Press release

Jail for pair of serial Home Counties fly-tippers

Third man gets suspended sentence and night curfew following waste crime convictions.

A pile of waste

Abbey Road in Barking, one of several locations targeted by the brazen trio before the law caught up with them

A trio of waste criminals have been given prison sentences and told to pay back nearly a quarter of a million pounds after fly-tipping a court heard was “on a commercial scale.”

The men, from east London or Essex, were convicted of dumping hundreds of tonnes of waste at several locations across Barking, Havering, Hertfordshire and Essex between 2012 and 2014.

Sites used by the group included a yard in Waltham Cross owned by Network Rail.

Investigators from the Environment Agency first discovered the men had broken into a yard in Choats Road in Barking in October 2012. CCTV showed William Jones, Glenn Harper and Sean Collard dumping a mix of household waste, wood and textiles from a lorry with false number plates. There was so much waste on board, it was spilling out onto the ground.

Once more captured on CCTV, the gang struck the following month at a printing works at Thurrock in Essex. Over several nights, they used an articulated lorry to tip 640 tonnes of aggregate – stones, rubble, earth, clay and chalk – at the site in Oliver Road, costing the landowners more than £120,000 to clear.

At New Year 2013, Jones rented a yard from Network Rail a stone’s throw from the M25, at Waltham Cross in Hertfordshire. Environment Agency officers later found the site in Bryanstone Road was filled with rotting waste. This highly-organised criminality saw the waste wrapped in bales of black plastic.

There has never been any suggestion Network Rail knew anything about the criminal activity on their land.

It would be almost a year before the gang struck again and back in Barking. In October 2013, Environment Agency investigators pursued a lorry driven by Collard between addresses either side of the A13. He was seen dumping more aggregate at a building site in Abbey Road, soon joined by Jones and Harper in a Citroen van.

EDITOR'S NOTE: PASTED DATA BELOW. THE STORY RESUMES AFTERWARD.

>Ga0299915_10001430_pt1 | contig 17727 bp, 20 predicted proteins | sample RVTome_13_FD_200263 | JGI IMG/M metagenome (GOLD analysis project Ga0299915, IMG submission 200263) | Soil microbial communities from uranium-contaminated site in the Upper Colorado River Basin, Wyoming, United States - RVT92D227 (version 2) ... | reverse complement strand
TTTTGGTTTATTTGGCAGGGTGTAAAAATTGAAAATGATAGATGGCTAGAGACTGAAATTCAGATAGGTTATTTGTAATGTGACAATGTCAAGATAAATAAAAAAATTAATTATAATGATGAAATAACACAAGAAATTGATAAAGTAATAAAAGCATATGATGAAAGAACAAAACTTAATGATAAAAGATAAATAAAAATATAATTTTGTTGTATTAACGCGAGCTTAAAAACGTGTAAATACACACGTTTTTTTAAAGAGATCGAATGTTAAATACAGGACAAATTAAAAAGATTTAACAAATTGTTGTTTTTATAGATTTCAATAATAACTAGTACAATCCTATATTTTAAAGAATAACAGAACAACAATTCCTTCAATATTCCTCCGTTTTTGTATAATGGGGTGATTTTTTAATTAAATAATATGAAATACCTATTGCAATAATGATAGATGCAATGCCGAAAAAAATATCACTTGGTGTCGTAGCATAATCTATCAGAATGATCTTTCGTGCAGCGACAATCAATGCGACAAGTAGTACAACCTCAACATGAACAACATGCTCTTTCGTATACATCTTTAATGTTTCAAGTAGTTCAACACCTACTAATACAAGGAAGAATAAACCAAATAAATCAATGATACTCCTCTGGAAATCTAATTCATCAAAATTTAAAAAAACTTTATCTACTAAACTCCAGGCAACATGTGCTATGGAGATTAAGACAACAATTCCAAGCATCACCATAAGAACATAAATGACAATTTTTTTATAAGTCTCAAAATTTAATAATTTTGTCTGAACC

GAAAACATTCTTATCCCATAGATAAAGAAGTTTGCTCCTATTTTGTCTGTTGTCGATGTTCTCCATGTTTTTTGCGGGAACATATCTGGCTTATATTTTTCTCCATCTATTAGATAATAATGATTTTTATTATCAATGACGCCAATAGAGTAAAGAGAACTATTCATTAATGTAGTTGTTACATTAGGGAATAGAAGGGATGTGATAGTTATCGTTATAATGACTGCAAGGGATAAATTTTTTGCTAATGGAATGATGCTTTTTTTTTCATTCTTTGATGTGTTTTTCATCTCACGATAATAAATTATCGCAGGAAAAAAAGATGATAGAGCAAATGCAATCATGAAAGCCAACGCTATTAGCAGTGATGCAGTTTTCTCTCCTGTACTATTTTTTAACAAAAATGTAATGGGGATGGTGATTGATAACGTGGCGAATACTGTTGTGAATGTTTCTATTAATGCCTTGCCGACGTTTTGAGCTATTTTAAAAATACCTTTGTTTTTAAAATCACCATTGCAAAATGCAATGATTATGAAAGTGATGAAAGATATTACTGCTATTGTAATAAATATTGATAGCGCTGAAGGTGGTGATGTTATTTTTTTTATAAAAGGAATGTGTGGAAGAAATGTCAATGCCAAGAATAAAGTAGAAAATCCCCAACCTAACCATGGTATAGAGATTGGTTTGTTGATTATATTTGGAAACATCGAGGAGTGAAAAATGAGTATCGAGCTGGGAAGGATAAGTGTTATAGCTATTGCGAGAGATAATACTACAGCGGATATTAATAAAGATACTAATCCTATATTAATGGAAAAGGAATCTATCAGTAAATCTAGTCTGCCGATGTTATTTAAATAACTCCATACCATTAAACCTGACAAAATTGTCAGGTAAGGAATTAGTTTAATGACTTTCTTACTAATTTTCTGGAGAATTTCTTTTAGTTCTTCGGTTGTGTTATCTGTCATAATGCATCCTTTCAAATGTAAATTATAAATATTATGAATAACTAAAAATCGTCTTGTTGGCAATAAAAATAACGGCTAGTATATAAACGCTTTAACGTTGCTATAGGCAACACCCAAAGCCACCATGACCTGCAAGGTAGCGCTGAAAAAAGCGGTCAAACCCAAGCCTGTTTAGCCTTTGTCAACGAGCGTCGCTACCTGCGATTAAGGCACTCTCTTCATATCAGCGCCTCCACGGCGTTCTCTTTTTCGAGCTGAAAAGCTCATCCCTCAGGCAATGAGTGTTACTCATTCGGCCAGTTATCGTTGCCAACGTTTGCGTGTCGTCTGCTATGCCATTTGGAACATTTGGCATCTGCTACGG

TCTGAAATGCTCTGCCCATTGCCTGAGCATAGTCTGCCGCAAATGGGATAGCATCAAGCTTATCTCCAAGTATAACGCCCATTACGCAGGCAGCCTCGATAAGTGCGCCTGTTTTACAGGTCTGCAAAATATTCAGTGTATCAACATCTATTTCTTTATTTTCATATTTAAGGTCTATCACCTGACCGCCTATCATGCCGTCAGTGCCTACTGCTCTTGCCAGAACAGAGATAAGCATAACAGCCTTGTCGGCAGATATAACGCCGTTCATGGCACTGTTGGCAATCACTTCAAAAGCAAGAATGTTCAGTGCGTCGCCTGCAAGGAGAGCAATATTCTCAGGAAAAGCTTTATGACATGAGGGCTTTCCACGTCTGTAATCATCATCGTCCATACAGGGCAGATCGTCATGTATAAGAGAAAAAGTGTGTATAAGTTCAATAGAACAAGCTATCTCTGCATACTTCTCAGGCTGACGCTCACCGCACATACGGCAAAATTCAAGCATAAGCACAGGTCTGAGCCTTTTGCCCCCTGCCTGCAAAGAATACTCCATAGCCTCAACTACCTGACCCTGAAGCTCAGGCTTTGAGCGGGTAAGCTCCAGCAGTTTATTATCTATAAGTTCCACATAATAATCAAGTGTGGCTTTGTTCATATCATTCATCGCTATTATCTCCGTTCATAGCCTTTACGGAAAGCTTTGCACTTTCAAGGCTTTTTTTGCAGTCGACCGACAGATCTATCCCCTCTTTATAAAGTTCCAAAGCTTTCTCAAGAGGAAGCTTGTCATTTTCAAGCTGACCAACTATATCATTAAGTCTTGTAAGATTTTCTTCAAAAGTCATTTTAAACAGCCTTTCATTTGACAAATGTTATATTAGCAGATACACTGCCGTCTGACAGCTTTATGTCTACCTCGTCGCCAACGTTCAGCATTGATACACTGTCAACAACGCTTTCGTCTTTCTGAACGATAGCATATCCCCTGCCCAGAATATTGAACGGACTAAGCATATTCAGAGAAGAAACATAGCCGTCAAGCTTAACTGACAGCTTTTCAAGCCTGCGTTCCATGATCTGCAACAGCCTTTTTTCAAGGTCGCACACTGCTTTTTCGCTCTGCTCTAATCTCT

The criminals were arrested by Essex Police back on the A13, at the Environment Agency’s request. Collard told police he was just test-driving the lorry.

The final act in the gang’s 18-month spree of dumping waste illegally took place with a series of visits to a former landfill site at Rainham in Essex in May 2014. The men were identified by Environment Agency officers at the facility, using a lorry to move concrete blocks designed to prevent access. Collard was seen dumping mixed waste there on multiple occasions.

Emma Viner, area enforcement manager for the Environment Agency, said:

Jones, Harper and Collard had no concern for the cost to the landowners or taxpayers, less still, the harm dumping hundreds of tonnes of waste would have on the environment. This highly-organised operation broke the law on a commercial scale, but that same law caught up with them in the end.

The prison sentences laid down in court by the judge show crime does not pay, also proven by more than £200,000 recovered from the men in a proceeds of crime order or court costs.

Sitting at Snaresbrook Crown court on 22 May 2019, Judge Patricia Lees said the trio’s criminal behaviour was motivated by money, with a financial cost to landowners, residents and the public purse, as well as causing environmental damage. She sentenced Jones, 39, of Jack Clow Road, Stratford, to 13 months in prison, ordering him to pay back £80,000 in proceeds of crime inside 12 weeks, or have his jail term extended by 18 months.

Harper, 33, of Arterial Road, Wickford, Essex, was given a custodial sentence of 12 months, and has to pay back £146,755 within 12 weeks, or face an additional 24 months in prison.

The court may increase the proceeds of crime orders against Jones and Harper, as they benefitted financially by more than £700,000.

Collard, 53, of New Road, Rainham, was sentenced to 8 months in prison, suspended for 2 years, 200 hours of unpaid work and a curfew between 7.30pm and 5.30am, in force for 12 weeks. The Environment Agency was awarded costs against Collard of £10,000.

Jones, Harper and Collard pleaded guilty to a combination of counts of breaching environmental law.

Published 3 June 2019